Friday, October 31, 2008
One cold morning librarian Vicky Myron heard a noise in the book return slot, and found a little ginger kitten who was thin and so dirty they originally thought he was a grey cat. This little fellow become Dewey, who lived and worked in their library in Iowa for the next nineteen years.
I'm a bit of sucker for a good animal tale. I like Marley and Me, and was drawn to this little book by the super cover. I read the first chapter standing in the bookstore several weeks ago waiting for friends. I don't remember which movie we saw, but I kept thinking about the book. After only waiting for a couple of weeks for it to come to me from the library, I got to enjoy it in a good 24 hour period.
Sweet, it still managed to be a story about the author and her life, and the community of Spencer, Iowa as well as being about a cat. 4/5
Thursday, October 30, 2008
Inspired by a friends grandmothers diary of her escape ahead of the Red Army at the end of World War Two, Chris Bohjalian takes us on a journey across the roads of Germany.
Anna, lives with her wealthy family on a farm in Prussia where they have had a comfortable life during the war due to their Nazi contacts. As the German army is forced to retreat, the Russians now are coming ever closer. Gathering their family, two wagons and their Scottish POW worker Callum, they leave their farm and join the many refugees heading west.
Two other stories connect with theirs, Manfred who is actually an escaped Jew called Uri who fell from a train two years earlier on the way to a camp, is desperately trying to find his family and younger sister. Posing as a German soldier, he escapes from many a desperate situation with the use of his gun.
Cecile is a young French Jewish woman, who after being in a labour camp, is sent with her friends on a forced march ahead of the Russians.
As with all novels of this genre, it causes me to pause, to wonder what I would have done in similar circumstances. 4/5
Wednesday, October 29, 2008
This movie had popped up in our local international film festival, but crazy screening times meant we were unable to see it. Luckily the favorites return, so we didn't have to wait long to see this one.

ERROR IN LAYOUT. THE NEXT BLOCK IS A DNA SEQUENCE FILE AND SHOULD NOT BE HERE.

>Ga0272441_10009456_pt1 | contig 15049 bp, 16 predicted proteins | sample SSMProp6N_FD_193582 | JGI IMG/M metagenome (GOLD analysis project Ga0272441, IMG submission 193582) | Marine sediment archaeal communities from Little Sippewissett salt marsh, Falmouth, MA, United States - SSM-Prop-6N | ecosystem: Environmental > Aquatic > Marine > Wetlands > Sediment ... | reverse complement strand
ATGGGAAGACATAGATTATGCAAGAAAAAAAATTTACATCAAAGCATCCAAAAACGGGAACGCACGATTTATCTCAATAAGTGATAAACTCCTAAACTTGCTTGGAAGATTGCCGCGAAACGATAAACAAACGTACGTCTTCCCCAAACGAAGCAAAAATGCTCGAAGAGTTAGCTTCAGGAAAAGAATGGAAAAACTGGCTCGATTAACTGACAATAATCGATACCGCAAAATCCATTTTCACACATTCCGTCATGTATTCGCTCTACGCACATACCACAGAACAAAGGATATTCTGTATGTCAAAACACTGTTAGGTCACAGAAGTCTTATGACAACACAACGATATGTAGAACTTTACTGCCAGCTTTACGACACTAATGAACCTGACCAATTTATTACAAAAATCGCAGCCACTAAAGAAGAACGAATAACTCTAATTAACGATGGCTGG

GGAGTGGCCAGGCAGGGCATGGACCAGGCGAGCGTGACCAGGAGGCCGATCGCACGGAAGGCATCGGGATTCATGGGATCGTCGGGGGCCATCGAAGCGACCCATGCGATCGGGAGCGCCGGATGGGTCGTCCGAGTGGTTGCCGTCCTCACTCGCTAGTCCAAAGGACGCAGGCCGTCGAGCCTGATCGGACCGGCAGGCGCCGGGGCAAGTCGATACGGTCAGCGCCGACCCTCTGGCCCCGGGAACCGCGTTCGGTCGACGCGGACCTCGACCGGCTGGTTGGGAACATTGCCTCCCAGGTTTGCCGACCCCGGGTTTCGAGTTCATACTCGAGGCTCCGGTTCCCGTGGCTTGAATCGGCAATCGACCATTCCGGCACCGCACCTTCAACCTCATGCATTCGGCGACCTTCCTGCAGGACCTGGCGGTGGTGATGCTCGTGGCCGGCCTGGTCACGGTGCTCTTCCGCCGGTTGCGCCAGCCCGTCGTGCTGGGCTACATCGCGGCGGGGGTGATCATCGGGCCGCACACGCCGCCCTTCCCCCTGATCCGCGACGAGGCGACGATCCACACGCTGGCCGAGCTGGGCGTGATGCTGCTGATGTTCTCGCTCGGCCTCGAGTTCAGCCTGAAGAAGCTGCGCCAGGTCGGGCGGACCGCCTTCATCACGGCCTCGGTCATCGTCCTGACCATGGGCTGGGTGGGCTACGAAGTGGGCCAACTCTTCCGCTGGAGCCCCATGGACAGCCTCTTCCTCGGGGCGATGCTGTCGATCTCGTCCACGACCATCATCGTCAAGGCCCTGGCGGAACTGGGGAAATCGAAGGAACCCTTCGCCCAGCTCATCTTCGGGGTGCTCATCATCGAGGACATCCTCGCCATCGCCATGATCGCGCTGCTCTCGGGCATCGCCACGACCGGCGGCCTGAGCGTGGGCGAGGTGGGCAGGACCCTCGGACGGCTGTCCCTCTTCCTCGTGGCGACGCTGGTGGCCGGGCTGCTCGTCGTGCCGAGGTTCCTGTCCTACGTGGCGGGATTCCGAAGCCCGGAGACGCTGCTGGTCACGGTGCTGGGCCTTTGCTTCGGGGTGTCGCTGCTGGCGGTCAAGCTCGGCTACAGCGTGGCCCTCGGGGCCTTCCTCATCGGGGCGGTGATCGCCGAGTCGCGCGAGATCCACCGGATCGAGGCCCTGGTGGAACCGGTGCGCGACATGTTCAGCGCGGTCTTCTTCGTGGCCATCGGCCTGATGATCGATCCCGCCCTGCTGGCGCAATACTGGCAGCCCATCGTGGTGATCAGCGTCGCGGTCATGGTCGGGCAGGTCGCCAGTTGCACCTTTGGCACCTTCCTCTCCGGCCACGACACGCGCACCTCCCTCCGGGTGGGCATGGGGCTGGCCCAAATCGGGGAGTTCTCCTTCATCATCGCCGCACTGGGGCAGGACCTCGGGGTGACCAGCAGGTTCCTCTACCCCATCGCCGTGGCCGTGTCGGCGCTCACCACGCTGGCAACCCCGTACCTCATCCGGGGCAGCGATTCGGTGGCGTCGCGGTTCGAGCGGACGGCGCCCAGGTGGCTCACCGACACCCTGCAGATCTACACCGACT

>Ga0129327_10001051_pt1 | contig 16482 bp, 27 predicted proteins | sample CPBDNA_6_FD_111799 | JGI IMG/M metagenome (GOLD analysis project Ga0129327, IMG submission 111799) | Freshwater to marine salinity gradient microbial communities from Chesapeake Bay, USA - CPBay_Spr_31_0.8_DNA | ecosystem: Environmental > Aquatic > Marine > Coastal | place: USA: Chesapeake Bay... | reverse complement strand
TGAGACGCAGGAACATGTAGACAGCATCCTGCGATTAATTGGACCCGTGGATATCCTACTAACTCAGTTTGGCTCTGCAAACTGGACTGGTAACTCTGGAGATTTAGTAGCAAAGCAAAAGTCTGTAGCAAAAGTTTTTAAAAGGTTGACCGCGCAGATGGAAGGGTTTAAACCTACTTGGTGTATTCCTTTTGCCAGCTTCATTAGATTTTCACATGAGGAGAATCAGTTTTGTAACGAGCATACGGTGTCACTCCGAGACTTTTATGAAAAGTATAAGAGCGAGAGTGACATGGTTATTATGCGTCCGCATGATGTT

Basically it is a documentary following a chorus made up of singers aged from 73-92 in the states. The difference is instead of singing show tunes, these chaps and ladies sing songs from James Brown, the Rolling Stones, Talking Heads and Coldplay.
As well as showing the choirs practices and fantastic videos, we get to see a bit about a few of them and learn about their lives, and their love of their singing group.
As well as lots of laughs, I managed to cry my mascara off, so take a tissue. I'm going to step up and give it my first 5/5 for the year (and the whole blog). Take a tissue and go and see it, or rent it at the video store. Perfect.
I had picked this book up in bookstores a few times in the last few months, before finally surcoming and actually ordering it from the library. It only took a week, and as in all the times when you have a lot of work to do (study), you end up with a good pile of reading material.
Luckily I had an extended long weekend away, so this book was my birthday holiday read. Sashenka is a novel written by a normally non-fiction writer with a great knowledge of Russian history. Divided into three parts, the first begins with Sashenka, a wealthy old daughter of Jewish parents. Rejecting the frivolous lifestyle of her mother and the protection of her father, she is enticed by her uncle to become involved with the communists on the eve of the revolution.
In the second part Sashenka is married to a powerful leader with two young children. Still within the inner circle of power, her life begins to unravel in ways she never expected.
Finally we reach the last part, set in the recent years. A young student is asked to travel to London to research the family history of some rich Russians, who know nothing of their past and family.
Certainly a story premise that I was drawn to, I did enjoy the story although it did drag a little in some places for me. 3/5
Friday, October 24, 2008
Don't you love those moments in a bookstore, when you are drawn to a book and when you read the blurb, you know it will be right for you. Certainly I was drawn to this by the beautiful haunting cover, and its description of Clara, who works in a funeral home and is visited by a child Trecie.
A quick read, Tethered had a real dreamy quality, one you could sense would be perfect for a little film, done in the tyle of The Virgin Suicides, with a certain style of calmness and looking at the world.
Clara has a damaged past, and works quietly at preparing the dead. She tucks her own home grown flowers into their coffins, each bloom a reflection of the qualities that they had when living. With her boss, and a policeman she helps to look for the girl who turns up while she is preparing the dead. However, it is not a car chasing, guns blazing type of novel, yet it does talk of child abuse so is not one for the younger crowd.
So a 3/5 for me and I am off to do some serious relaxing and reading.
Wednesday, October 22, 2008
I had never encountered this author before reading a short review of this book, on our local libraries new thriller section. Roy Grace is a detective in Brighton, UK who is investigating the discovery of a female body in the local sewer. Leads and connections mean that the investigation takes us to Melbourne, Australia and to New York.